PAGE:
In a Europe governed in the interests of the few, where the far right is on the rise, towns and cities are building new ways to do politics and defend the common good from the bottom up. In Spain, 'cities of change' are combating speculation and defending the right to housing. In Italy, local governments are creating new legal mechanisms to protect the urban commons, and cities across Europe are taking energy and water delivery back into public hands after failed privatisations. Municipalism is transforming Europe from the bottom up.
Around the world, millions of people depend on the cultivation of coca, opium poppy and cannabis for basic subsistence. The 1961 Convention introduced strict controls on the cultivation of these plants and banned centuries-old traditional medicinal, cultural and ceremonial uses. The 1988 Convention reinforced those provisions, obliging states to eradicate illicit cultivation and to impose criminal sanctions.
This debate on Thursday 25 October focusses on the impact of pollution on indigenous peoples as well as the working of national and international legal instruments, in particular The Hague Court of Arbitration. How does it operate? Who are the judges? Who benefits?
How can we resolve the tensions between current drug control policies and states’ human rights obligations? The international human rights framework clearly establishes that, in the event of conflicts between obligations under the UN Charter and other international agreements, human rights obligations take precedence. As legally regulated cannabis markets start to grow, now is the time to secure a legitimate place for small farmers using alternative development, human rights and fair trade principles.
Countries that embrace legal regulation find themselves in breach of international law. In this video, we explain a strategy to resolve those treaty tensions and to enable progressive and sustainable change at the global level.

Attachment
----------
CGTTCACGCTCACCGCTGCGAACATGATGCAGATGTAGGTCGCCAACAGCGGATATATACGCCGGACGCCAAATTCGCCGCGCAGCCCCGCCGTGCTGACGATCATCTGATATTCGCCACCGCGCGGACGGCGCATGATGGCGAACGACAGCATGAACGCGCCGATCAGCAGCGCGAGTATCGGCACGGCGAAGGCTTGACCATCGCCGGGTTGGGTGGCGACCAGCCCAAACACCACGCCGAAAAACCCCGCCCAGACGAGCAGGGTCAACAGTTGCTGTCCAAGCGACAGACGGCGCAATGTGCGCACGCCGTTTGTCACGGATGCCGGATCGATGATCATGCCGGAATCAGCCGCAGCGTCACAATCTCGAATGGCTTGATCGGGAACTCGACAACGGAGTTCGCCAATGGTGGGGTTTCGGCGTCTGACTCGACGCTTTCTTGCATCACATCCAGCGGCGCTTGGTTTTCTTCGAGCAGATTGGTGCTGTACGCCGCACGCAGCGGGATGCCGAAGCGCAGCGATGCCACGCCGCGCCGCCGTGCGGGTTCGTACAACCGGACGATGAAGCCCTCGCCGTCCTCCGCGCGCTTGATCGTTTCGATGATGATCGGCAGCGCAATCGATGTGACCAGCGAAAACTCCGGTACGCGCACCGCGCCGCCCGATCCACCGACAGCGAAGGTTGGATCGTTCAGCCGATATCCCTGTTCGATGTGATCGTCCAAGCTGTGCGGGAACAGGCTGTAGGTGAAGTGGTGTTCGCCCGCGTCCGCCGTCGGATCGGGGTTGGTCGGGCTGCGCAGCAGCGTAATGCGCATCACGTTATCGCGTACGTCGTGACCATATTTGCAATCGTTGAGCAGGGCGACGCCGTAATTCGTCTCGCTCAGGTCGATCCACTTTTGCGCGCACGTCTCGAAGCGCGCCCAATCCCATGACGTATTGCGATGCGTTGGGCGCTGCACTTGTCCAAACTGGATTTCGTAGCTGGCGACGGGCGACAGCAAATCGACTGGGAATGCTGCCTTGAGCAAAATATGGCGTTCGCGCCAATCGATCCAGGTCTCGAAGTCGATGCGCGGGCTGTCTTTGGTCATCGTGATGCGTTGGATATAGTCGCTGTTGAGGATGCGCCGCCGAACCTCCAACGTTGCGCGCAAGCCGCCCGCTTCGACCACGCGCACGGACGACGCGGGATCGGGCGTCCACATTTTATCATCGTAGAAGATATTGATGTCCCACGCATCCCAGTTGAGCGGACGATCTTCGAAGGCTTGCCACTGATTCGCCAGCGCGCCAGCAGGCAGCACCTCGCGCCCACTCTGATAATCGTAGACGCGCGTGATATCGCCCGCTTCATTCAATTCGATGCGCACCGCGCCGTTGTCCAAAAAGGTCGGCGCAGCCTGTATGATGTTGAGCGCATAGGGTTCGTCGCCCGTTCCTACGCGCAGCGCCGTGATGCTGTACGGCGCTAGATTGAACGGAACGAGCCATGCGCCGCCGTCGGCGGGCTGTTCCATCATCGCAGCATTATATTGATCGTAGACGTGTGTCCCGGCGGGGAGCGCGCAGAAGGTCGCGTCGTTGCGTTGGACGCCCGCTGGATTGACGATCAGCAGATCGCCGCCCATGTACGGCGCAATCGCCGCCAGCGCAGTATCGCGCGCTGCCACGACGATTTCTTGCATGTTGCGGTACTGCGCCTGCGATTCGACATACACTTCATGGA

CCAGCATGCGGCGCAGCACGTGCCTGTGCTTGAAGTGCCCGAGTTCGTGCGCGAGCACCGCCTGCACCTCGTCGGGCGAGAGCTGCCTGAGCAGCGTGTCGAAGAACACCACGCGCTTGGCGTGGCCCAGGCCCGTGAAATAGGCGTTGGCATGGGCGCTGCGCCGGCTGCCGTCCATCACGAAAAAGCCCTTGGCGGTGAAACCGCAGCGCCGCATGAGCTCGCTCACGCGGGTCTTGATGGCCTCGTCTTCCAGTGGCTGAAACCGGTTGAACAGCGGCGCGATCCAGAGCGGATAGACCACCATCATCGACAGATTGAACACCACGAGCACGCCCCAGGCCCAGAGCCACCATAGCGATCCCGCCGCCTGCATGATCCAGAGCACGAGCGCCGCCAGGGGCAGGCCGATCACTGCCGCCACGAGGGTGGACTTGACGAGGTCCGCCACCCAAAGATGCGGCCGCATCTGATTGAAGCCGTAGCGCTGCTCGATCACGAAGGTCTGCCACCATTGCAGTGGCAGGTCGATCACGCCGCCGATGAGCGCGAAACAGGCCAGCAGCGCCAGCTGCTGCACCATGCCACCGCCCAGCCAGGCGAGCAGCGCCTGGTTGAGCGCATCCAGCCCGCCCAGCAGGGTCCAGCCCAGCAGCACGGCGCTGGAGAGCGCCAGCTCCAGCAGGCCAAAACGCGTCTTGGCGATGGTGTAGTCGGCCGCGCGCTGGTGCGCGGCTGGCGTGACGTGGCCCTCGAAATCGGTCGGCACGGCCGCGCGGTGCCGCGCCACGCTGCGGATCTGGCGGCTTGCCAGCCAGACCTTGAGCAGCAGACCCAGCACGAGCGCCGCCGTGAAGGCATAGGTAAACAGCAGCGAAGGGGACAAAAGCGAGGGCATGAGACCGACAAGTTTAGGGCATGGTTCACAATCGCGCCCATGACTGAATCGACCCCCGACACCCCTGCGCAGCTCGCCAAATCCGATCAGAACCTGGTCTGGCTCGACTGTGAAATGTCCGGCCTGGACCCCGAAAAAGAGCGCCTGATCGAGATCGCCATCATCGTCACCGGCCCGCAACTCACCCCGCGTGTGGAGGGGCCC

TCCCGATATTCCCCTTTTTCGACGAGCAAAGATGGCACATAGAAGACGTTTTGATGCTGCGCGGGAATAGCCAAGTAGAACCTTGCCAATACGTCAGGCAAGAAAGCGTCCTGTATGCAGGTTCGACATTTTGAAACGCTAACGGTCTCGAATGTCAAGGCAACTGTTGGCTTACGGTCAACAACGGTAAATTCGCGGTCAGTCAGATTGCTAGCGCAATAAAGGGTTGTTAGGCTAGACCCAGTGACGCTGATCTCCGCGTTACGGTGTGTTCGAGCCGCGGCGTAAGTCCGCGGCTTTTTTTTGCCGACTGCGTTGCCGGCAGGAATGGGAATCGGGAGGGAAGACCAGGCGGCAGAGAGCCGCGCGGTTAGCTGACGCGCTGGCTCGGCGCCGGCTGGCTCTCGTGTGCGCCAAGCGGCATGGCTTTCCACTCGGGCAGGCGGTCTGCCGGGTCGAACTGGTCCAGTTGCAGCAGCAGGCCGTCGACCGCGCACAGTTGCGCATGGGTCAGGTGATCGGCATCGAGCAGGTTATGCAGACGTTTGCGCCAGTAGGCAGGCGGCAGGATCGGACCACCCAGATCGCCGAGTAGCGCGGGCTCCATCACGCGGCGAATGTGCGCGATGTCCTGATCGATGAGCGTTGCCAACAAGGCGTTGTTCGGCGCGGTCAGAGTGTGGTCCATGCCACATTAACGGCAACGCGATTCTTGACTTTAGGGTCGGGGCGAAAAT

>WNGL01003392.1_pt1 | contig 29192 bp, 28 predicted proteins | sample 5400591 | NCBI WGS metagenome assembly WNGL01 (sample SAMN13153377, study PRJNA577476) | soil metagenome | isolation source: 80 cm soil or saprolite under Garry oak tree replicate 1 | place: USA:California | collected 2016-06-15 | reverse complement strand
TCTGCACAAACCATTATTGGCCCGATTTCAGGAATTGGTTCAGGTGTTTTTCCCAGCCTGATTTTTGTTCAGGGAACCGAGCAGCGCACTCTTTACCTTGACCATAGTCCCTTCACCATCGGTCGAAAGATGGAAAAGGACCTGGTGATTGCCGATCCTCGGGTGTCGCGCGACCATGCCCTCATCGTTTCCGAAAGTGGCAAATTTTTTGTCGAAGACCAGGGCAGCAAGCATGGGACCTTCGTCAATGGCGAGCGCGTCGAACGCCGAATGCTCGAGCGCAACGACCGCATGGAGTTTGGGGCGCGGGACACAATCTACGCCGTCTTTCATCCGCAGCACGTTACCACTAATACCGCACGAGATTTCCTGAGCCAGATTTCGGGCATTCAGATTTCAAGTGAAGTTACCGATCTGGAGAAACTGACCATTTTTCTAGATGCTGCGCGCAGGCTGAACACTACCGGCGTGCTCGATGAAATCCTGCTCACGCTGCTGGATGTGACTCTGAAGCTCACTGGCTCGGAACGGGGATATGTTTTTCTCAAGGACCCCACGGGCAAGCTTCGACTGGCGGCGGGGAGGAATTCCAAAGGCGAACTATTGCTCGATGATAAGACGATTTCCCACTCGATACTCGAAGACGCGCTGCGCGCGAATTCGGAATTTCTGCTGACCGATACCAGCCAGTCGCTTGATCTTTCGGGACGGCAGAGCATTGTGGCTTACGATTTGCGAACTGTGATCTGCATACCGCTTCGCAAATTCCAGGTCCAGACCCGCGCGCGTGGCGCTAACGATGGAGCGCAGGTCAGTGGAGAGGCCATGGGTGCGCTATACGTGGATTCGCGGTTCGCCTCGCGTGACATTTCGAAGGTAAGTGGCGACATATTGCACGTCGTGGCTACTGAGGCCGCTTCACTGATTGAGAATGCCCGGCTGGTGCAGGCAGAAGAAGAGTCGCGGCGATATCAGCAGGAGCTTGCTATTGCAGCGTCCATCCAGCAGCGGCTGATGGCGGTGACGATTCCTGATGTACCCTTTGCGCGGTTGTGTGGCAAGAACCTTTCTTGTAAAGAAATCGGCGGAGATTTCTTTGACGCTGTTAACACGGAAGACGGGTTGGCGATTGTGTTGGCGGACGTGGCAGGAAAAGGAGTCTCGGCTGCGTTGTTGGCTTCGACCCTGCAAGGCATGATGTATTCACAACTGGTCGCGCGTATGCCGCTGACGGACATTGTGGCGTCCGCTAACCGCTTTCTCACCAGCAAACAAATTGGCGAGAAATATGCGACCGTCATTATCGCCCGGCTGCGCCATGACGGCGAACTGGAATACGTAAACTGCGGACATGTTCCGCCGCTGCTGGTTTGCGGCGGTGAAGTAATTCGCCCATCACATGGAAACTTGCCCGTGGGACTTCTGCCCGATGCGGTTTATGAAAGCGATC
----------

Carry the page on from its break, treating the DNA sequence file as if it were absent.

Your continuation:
For decades, affected communities around the globe have been resisting the modus operandi of transnational corporations (TNCs) in their territories and workplaces and documenting systemic human rights violations and the track record of corporate impunity with their lives and their deaths. Corporate impunity is embedded in and protected by an ‘architecture of impunity’ that legitimises and legalises the operations of TNCs. This architecture has been established through free trade and investment agreements, the World Trade Organisation (WTO), the structural adjustment policies of the International Monetary Fund (IMF), World Bank and other financial instruments and the aggressive push for public-private partnerships (PPPs). At the core of this architecture is the infamous investor-state dispute settlement (ISDS) system, a private arbitration system that allows TNCs to sue states whenever they consider that their future profits are threatened by new measures or policies aiming at improving social and environmental protection. Thus, it neutralises the function of the state, whose primary responsibility is to defend public interest and protect the well-being of its citizens and the planet from corporate interests.
Prof John Ruggie has shared his comments on the Zero Draft treaty on TNCs and human rights on this blog earlier this month. His core concerns are that the zero draft has not adequately deal with ‘scale’ and ‘liability’. This response argues that Ruggie’s arguments in opposition to the binding treaty are misdirected and they fail to recognise the historic opportunity offered by the Human Right Council to create a human rights remedy system for corporate abuse across national boundaries.
The world's investor state dispute settlement (ISDS) system faces the largest crisis in its history. Why is the European Commission rejecting the justified criticism that can be found all over the world?